What’s new in io.js 2.0.0

in Development

This week io.js, a community fork of Node.js, released version 2.0.0. This latest version comes with many bug fixes and some very cool new features. So today I want to briefly cover 6 of these features, some of which are from the upcoming version of JavaScript (ES6 or ES2015) and are no longer behind a staging feature flag.

1. Better way to inspect Promise, Map, and Set objects

In previous versions of io.js, the output of printing Promise, Map, or Set objects to the console wasn’t very helpful. The following example using the REPL from io.js version 1.8.1 illustrates this:

> var prom = new Promise(function(){});
undefined
> prom
{}

Now let’s look at the same code run with the new version, 2.0.0:

$ node
> var prom = new Promise(function(){});
undefined
> prom
Promise { <pending> }

Now we can see that prom is a Promise object on the pending state. Here’s what it looks like for the resolved and rejected states:

$ node
> var prom2 = new Promise(function(resolve, reject){ resolve("OK"); });
undefined
> prom2
Promise { 'OK' }
> var prom3 = new Promise(function(resolve, reject){ reject("Not OK"); });
undefined
> prom3
Promise { <rejected> 'Not OK' }

While this might not seem like lot of information, it’s a huge help for developing and debugging.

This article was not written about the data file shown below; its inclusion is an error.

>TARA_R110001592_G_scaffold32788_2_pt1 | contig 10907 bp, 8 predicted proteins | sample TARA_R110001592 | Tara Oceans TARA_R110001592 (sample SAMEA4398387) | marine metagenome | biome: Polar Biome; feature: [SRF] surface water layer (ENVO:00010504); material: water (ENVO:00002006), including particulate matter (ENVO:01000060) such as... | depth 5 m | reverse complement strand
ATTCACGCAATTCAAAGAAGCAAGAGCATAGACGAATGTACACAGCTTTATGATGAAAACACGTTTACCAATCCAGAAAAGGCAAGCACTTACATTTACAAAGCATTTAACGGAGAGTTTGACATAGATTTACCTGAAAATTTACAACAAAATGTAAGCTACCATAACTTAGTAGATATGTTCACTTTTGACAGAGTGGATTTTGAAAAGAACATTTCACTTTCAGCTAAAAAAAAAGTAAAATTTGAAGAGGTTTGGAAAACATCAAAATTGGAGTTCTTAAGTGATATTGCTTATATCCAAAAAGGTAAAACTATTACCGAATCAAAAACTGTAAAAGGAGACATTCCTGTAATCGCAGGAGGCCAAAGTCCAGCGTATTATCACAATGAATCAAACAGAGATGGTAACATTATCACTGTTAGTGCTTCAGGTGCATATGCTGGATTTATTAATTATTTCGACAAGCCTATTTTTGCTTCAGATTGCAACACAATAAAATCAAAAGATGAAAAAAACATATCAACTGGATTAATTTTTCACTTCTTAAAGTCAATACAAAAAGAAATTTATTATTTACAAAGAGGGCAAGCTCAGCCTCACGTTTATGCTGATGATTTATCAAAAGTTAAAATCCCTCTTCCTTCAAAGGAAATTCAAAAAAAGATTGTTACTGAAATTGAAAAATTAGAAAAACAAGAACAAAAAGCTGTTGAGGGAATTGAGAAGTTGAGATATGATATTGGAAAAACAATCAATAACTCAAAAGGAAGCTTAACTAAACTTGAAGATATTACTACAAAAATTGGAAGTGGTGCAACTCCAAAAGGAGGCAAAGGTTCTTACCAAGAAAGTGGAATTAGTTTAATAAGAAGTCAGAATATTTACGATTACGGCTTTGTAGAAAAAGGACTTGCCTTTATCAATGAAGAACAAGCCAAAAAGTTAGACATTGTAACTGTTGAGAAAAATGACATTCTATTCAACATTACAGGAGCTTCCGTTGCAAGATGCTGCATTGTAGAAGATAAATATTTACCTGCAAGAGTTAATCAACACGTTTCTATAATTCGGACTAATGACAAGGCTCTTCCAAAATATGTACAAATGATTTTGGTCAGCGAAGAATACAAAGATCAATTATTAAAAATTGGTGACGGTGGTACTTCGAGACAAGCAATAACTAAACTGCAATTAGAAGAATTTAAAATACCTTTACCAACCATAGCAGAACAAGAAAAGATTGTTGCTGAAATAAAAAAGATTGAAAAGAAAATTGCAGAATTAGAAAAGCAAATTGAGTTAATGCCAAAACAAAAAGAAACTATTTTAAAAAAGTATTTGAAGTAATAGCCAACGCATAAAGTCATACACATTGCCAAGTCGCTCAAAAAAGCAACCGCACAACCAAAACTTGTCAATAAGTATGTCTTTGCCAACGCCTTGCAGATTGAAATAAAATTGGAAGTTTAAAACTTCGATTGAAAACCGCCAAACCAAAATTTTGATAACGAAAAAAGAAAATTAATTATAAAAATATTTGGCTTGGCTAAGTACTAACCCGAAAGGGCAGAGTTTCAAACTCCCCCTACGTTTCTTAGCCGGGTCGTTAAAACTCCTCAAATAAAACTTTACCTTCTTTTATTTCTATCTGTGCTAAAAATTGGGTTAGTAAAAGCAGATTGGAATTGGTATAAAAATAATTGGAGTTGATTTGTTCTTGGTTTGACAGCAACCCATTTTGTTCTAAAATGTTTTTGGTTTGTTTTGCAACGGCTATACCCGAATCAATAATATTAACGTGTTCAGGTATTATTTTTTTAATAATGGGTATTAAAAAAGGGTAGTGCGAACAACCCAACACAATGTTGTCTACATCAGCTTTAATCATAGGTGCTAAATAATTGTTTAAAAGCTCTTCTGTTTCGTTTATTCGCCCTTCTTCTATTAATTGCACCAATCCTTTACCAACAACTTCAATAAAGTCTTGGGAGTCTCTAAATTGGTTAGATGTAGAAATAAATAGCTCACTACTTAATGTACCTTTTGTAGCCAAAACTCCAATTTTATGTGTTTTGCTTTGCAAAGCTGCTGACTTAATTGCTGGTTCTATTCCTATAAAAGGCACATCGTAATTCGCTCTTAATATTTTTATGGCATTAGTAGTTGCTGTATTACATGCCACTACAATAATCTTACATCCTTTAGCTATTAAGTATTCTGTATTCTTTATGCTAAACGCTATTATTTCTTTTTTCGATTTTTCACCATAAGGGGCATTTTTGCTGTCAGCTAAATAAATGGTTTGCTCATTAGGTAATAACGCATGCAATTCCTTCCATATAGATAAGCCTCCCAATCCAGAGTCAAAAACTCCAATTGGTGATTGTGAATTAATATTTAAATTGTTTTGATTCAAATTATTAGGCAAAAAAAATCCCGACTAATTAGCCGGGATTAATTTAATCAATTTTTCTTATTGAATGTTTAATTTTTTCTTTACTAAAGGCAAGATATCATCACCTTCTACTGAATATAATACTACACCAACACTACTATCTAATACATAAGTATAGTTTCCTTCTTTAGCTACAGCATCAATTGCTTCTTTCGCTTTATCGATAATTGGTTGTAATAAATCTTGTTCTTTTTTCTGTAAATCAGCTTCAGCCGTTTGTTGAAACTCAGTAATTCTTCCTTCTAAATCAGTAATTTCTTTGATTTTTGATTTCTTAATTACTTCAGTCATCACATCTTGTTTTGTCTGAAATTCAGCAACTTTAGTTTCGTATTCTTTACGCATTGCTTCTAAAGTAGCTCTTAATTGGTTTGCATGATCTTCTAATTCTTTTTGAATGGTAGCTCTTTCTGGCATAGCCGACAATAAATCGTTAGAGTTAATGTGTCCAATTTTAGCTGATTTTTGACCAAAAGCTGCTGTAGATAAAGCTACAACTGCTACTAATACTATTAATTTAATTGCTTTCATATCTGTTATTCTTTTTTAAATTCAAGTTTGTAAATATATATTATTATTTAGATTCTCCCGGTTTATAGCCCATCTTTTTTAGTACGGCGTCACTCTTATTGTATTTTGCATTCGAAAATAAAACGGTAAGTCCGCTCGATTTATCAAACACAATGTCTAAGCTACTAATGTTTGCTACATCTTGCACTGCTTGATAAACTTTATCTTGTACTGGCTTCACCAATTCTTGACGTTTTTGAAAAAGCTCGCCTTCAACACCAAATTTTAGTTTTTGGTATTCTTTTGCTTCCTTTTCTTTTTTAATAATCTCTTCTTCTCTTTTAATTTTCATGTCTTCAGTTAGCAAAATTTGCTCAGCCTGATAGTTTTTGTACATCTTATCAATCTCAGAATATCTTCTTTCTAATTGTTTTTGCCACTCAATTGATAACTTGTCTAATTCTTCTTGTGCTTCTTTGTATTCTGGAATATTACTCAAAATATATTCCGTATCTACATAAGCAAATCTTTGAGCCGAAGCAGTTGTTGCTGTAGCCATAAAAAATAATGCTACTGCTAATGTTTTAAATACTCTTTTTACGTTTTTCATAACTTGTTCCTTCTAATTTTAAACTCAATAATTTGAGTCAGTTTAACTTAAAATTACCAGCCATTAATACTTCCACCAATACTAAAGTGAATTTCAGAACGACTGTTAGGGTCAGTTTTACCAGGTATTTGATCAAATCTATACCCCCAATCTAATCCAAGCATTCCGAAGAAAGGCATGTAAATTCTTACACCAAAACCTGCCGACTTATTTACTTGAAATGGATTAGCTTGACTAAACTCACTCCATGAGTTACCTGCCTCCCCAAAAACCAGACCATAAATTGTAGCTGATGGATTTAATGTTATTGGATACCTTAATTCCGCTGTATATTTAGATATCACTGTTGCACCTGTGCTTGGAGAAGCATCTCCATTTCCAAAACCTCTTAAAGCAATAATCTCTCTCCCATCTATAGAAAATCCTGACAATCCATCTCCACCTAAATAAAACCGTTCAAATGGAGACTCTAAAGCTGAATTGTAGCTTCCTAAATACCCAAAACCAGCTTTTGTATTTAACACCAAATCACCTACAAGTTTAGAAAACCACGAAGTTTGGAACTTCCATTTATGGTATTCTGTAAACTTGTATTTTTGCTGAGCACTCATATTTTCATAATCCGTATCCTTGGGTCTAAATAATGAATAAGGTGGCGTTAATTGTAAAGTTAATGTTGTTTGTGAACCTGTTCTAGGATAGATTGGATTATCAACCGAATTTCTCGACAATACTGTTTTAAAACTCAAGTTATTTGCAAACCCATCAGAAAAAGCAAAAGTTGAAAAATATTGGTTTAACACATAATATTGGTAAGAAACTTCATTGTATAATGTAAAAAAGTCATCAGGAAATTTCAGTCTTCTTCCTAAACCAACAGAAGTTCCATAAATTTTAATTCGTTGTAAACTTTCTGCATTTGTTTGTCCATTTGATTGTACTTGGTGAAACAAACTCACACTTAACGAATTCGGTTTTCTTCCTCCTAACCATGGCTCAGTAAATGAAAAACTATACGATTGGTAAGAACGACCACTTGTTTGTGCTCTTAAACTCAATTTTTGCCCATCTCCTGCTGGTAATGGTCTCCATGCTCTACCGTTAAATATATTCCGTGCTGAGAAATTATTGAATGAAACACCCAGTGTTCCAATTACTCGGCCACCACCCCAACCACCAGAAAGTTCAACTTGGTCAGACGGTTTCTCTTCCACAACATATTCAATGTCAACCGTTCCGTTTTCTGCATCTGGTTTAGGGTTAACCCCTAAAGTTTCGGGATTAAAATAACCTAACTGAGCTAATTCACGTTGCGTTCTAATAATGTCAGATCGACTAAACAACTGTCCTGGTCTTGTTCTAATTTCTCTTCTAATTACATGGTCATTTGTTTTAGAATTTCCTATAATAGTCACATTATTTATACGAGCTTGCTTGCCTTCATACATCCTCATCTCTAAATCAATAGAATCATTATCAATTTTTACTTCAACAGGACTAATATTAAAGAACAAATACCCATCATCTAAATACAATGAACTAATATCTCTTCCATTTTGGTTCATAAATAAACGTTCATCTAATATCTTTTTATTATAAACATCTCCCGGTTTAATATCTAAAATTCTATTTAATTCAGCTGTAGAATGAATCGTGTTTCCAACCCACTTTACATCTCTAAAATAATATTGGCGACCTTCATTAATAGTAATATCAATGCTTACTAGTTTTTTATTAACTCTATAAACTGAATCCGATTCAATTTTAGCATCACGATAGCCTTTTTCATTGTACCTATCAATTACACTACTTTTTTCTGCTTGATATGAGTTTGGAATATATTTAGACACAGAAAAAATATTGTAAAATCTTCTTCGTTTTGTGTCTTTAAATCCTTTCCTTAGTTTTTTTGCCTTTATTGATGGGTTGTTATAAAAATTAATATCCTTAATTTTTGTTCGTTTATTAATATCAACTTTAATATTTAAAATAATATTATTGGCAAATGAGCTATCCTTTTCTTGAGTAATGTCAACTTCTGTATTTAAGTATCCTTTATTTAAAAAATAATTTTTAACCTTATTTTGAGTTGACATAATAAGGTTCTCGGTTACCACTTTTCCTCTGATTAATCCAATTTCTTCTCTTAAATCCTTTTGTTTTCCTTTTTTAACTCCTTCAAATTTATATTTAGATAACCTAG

2. REPL history can be persisted across sessions

The REPL now has the ability to store command history across different sessions. To enable this, we must set the NODE_REPL_HISTORY_FILE environment variable with a path to an existing user-accessible file. For example:

NODE_REPL_HISTORY_FILE='/Users/caike/.iojs_repl_history'

Now all commands typed in the REPL will be stored in /Users/caike/.iojs_repl_history as an array of strings. This means the next time we open a REPL, we’ll be able to navigate through previous commands using the arrow up and arrow down keys.

Pro Tip: Export NODE_REPL_HISTORY_FILE from your ~/.bash_profile to avoid having to type this every. single. time. you use the REPL.

3. REPL magic mode

The REPL now has support for 3 different modes:

  1. Sloppy
  2. Strict
  3. Magic

The first mode, sloppy, sets the REPL to non-strict mode; strict sets the REPL to strict mode – I won’t go over what strict mode is, but if you’d like to read more about it I suggest this MDN entry. Finally, the new magic mode automatically enables strict mode when needed.

Let’s look at an example using the new let keyword, currently supported exclusively in strict mode.

In previous versions of io.js, if we tried using a strict mode feature out of the box, this is the error we’d see:

$ node
> let name = 'Annie';
SyntaxError: Block-scoped declarations (let, const, function, class) not yet supported outside strict mode

In order to use let, we had to explicitly opt-in to strict mode using the --use_strict flag:

$ node --use_strict
> let name = 'Annie';
undefined
> name
'Annie'

In version 2.0.0, the REPL defaults to magic mode, which automatically runs strict mode statements:

$ node
> let name = 'Annie';
undefined